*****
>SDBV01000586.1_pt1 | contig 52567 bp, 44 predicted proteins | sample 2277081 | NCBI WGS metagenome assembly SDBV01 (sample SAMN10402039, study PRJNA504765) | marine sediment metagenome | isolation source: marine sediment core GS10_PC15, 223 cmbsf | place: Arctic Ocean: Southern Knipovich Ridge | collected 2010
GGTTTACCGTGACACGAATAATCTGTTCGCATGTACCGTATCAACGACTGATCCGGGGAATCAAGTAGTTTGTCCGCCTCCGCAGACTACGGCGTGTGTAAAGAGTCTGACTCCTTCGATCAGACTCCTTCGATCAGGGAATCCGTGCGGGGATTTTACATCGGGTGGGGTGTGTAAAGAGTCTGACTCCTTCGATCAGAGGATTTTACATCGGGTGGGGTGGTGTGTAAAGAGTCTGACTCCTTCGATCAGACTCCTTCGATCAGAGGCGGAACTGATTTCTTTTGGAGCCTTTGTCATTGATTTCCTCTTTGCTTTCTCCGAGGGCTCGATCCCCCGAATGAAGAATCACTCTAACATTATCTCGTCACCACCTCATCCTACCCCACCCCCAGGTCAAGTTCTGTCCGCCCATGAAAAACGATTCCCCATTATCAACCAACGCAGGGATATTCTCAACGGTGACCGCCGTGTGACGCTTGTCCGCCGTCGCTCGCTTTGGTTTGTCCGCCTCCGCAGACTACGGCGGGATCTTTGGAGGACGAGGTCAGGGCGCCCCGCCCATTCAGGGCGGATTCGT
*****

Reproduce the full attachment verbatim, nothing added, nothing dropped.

>SDBV01000586.1_pt1 | contig 52567 bp, 44 predicted proteins | sample 2277081 | NCBI WGS metagenome assembly SDBV01 (sample SAMN10402039, study PRJNA504765) | marine sediment metagenome | isolation source: marine sediment core GS10_PC15, 223 cmbsf | place: Arctic Ocean: Southern Knipovich Ridge | collected 2010
GGTTTACCGTGACACGAATAATCTGTTCGCATGTACCGTATCAACGACTGATCCGGGGAATCAAGTAGTTTGTCCGCCTCCGCAGACTACGGCGTGTGTAAAGAGTCTGACTCCTTCGATCAGACTCCTTCGATCAGGGAATCCGTGCGGGGATTTTACATCGGGTGGGGTGTGTAAAGAGTCTGACTCCTTCGATCAGAGGATTTTACATCGGGTGGGGTGGTGTGTAAAGAGTCTGACTCCTTCGATCAGACTCCTTCGATCAGAGGCGGAACTGATTTCTTTTGGAGCCTTTGTCATTGATTTCCTCTTTGCTTTCTCCGAGGGCTCGATCCCCCGAATGAAGAATCACTCTAACATTATCTCGTCACCACCTCATCCTACCCCACCCCCAGGTCAAGTTCTGTCCGCCCATGAAAAACGATTCCCCATTATCAACCAACGCAGGGATATTCTCAACGGTGACCGCCGTGTGACGCTTGTCCGCCGTCGCTCGCTTTGGTTTGTCCGCCTCCGCAGACTACGGCGGGATCTTTGGAGGACGAGGTCAGGGCGCCCCGCCCATTCAGGGCGGATTCGT